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Given that the iconic image of Skyrim is a fella wearing a Knightmare-esque bucket on his head, it’s only fitting that Bethesda want you to strap cybergoggles onto your head to enter the fantasy RPG’s world. Today they announced a PC release for The Elder Scrolls V: Skyrim VR, a new standalone version built for cybergoggles. Skyrim VR debuted on PlayStation VR in November 2017, and now it’s headed to PC on April 3rd. It seems a terrible shame that the game doesn’t (as far as I know) use goggle microphones to control dragon shouts. (more…)
Hello chum! Sit down and have a nice glass of water and a pack of Bombay mix. That’s how we greet our closest friends on the RPS podcast, the Electronic Wireless Show. This week, best pals John and Brendan discuss how friendship is handled in videogames, and what characters felt most like close buddies. John felt a kinship with Alistair from Dragon Age: Origins, and sees Lydia from Skyrim as Wilson the football from Castaway. Whereas Brendan felt a habitual closeness to the undead woman in Dark Souls who sold him poisonous arrows. Takes all sorts, really.
A new video of Beyond Skyrim: Morrowind, a wildly ambitious upcoming mod for The Elder Scrolls V: Skyrim, gives a look at its version of lands from The Elder Scrolls III: Morrowind. This isn’t one of those mods remaking Morrowind, mind. The wider Beyond Skyrim project wants to revisit lands from older Elder Scrolls games, exploring how they’ve changed in the hundreds of years since through new stories which are contemporaneous with the events of Skyrim. How is Morrowind looking after all these years? Not that great, what with the devastating volcanic activity and all. Observe:
The game trailer is a sly creature. It wants to entertain you, to excite you, to embolden you with curiousity. But it also wants to sell you a bunch of code wrapped up in some 3D shapes. Some trailers turn out to be more artful than the game they re hawking, others plant sneaky emotions in your head with music. However, some are better than others. Here are the best conflagrations of light and noise in PC gaming.
The Games Done Quick events are among my favourite parts of the gaming calendar. Showmanship, absurd levels of skill and a mountain of cash raised for good charitable causes for a week straight, twice a year. The winter event – Awesome Games Done Quick – starts this afternoon at 4:30 GMT and if you’ve never tuned in to watch one of these live on Twitch (or recorded on YouTube), then you’re missing out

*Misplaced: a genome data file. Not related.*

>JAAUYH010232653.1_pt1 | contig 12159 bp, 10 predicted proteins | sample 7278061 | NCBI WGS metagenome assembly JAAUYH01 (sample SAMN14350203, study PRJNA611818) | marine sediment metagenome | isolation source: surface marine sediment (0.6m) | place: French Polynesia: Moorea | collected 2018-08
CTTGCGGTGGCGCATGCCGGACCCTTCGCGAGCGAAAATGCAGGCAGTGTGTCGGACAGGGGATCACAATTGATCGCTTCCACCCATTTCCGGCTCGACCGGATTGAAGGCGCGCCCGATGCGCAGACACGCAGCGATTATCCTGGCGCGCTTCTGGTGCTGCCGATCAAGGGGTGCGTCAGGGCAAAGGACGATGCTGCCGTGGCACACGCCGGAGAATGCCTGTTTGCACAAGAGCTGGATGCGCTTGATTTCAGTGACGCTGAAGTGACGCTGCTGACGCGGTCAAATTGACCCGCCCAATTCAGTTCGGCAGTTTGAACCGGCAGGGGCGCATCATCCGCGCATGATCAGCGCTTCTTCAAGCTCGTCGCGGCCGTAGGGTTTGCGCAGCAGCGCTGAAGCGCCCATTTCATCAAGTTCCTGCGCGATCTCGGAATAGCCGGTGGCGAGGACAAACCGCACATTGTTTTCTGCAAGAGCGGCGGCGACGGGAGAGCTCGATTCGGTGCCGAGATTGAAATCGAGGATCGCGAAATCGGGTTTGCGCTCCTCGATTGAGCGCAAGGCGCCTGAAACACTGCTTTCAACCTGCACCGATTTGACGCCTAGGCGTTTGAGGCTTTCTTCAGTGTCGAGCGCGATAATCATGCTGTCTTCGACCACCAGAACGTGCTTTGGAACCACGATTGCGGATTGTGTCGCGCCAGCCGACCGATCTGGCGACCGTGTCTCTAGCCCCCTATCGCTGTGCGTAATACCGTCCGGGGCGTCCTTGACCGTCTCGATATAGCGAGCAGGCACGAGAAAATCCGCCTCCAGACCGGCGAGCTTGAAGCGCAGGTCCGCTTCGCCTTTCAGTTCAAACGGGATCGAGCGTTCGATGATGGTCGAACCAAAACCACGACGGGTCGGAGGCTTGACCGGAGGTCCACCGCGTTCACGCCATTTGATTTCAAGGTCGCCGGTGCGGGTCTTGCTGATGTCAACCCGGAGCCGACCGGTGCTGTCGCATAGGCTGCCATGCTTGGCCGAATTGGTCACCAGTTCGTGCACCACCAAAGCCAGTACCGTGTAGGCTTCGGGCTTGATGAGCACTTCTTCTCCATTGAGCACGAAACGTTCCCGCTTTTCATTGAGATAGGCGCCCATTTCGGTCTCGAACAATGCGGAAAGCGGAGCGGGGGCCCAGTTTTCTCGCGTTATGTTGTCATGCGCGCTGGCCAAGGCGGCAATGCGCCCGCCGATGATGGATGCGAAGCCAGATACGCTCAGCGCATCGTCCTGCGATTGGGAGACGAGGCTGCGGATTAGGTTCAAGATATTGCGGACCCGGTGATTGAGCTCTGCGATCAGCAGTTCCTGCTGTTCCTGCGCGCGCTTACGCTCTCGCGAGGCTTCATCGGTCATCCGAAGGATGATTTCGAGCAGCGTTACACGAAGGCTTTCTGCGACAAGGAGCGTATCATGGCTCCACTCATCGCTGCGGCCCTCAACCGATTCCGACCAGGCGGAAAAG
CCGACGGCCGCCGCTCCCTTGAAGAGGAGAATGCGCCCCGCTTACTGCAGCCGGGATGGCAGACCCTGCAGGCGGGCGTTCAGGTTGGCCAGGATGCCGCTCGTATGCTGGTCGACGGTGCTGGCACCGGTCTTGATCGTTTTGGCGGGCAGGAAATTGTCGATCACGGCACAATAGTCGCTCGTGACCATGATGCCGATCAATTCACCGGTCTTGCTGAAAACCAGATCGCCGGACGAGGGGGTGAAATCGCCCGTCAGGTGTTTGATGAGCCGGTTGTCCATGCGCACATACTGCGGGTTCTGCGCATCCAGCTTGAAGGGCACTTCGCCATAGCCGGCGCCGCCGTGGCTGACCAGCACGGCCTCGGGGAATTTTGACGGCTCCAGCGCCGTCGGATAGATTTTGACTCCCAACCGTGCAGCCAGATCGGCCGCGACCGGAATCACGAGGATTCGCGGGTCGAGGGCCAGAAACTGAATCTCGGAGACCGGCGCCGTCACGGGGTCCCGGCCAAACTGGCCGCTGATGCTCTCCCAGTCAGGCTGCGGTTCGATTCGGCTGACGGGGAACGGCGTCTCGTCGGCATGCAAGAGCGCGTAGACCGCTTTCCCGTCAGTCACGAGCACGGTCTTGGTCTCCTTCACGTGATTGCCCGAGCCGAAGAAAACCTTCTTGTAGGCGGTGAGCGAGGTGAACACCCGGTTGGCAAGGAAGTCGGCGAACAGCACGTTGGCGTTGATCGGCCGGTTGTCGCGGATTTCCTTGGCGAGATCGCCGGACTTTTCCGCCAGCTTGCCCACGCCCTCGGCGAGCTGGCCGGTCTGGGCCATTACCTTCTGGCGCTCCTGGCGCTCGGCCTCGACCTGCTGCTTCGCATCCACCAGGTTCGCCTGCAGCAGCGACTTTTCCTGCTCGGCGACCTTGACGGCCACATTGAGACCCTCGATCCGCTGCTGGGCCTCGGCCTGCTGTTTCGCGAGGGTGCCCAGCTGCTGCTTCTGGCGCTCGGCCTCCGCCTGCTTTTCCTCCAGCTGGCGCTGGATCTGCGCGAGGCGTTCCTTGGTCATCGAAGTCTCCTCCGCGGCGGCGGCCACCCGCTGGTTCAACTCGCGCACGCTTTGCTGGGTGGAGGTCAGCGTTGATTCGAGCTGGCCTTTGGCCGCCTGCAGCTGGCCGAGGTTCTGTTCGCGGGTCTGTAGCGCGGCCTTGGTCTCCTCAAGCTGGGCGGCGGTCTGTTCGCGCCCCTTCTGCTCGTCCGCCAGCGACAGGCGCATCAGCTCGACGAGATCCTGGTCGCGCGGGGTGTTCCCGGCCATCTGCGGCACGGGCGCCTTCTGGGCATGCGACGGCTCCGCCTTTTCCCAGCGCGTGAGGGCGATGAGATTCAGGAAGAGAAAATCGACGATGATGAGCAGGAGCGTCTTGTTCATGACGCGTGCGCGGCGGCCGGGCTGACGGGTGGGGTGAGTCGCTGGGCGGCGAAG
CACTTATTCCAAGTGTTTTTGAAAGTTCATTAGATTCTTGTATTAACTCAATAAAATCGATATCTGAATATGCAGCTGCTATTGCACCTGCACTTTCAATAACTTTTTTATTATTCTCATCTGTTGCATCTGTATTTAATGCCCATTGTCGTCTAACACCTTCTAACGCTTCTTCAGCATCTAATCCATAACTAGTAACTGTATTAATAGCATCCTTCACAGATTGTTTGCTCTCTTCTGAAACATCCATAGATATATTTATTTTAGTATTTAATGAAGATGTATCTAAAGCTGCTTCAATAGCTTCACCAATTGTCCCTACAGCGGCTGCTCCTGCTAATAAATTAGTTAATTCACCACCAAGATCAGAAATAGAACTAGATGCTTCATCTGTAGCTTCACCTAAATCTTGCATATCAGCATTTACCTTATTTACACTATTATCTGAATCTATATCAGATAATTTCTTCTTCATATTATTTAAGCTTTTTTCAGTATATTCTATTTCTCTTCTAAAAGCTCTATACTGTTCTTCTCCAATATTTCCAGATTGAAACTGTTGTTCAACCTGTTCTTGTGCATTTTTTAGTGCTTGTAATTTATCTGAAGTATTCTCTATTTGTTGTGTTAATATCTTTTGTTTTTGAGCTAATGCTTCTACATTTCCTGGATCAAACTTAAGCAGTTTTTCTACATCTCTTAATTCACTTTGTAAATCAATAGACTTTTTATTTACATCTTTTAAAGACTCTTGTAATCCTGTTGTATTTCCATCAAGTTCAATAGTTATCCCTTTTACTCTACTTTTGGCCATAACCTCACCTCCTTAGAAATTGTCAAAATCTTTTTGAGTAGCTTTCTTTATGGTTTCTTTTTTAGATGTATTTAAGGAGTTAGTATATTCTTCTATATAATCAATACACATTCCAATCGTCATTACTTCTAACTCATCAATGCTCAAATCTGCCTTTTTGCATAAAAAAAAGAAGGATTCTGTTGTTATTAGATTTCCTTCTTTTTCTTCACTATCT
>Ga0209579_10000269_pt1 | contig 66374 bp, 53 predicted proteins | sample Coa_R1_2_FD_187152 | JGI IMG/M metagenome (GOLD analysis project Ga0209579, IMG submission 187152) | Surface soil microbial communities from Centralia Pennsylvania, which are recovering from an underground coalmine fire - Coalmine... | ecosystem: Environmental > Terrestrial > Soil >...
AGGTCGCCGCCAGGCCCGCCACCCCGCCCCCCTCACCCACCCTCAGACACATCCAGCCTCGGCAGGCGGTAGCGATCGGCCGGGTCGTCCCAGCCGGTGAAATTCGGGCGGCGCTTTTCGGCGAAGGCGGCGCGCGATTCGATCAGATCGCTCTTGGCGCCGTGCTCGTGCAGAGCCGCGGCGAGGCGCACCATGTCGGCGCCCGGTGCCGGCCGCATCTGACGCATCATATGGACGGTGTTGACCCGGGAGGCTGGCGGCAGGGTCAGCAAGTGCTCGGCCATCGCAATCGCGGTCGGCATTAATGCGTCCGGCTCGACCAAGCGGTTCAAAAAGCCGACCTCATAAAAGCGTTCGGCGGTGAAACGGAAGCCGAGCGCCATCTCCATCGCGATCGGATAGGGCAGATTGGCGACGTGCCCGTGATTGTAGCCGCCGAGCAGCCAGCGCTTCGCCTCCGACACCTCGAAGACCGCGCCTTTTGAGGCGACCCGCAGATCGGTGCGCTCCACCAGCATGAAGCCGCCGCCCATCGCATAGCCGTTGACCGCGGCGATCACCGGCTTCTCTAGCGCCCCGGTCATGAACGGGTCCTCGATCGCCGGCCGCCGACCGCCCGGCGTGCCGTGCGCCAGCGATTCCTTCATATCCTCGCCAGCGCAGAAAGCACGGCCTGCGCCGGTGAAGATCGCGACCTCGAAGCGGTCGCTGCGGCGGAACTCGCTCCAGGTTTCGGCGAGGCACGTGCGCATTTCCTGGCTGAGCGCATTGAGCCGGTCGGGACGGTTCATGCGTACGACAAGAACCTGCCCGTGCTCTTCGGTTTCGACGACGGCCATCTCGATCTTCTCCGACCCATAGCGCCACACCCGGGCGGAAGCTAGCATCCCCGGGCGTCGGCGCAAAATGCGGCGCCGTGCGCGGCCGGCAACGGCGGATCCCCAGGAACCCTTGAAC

While traditionally console-centric, recent years have seen a far higher percentage of PC titles (especially smaller indie games) demolished live, and the schedule for this coming week’s event looks to be continuing that trend.
Another year over, a new one just begun, which means, impossibly, even more games.> But what about last year? Which were the games that most people were buying and, more importantly, playing? As is now something of a tradition, Valve have let slip a big ol’ breakdown of the most successful titles released on Steam over the past twelve months.
Below is the full, hundred-strong roster, complete with links to our coverage if you want to find out more about any of the games, or simply to marvel at how much seemed to happen in the space of 52 short weeks.
There are more wonderful games being released on PC each month than ever before. In such a time of plenty, it’s important that you spend your time as wisely as possible. Thankfully, we’re here to help. What follows are our picks for the best PC games ever made. (more…)
My earliest memories of The Elder Scrolls II: Daggerfall were of fear and excitement at the boundless possibilities of a true fantasy sandbox. Of amazement at the most comprehensive character creation screen I’d ever seen, and of deep annoyance when I managed to fall through the floor and into an endless void in the first minute of the game.
I’ve spent over twenty years waiting for someone to fix Daggerfall, and that dream seems tantalisingly close to being realised. Daggerfall Unity (Daggerfall ported to the Unity engine, shockingly, and something we’d briefly covered years ago) can now be played to completion, and with greatly reduced risk of falling through a crack in the world.
Bethesda’s new ‘Creation Club’ DLC microtransaction store has launched for The Elder Scrolls V: Skyrim Special Edition [official site], following a beta last week and its debut in Fallout 4 in August. It stocks mostly packs of weapons, armour, and bits for a couple of quid each – nothing exciting. Perhaps the biggest bit is Survival Mode, which adds hunger and cold and all those survival things you find in survival mods. To lure people into the Creation Club, Survival Mode is free if you grab it right now. (more…)
After a less-than-successful initial foray into the realm of monetising Skyrim mods, Bethesda are presently rolling out a public beta of their Creation Club – their DLC-esque, more corporate alternative – to the revamped Skyrim Special Edition [official site]. To sweeten the pot, they’re offering early adopters the option to claim a free copy of Survival Mode, a major gameplay modification adding the management of simulated hunger, tiredness and cold to the already-hazardous environment.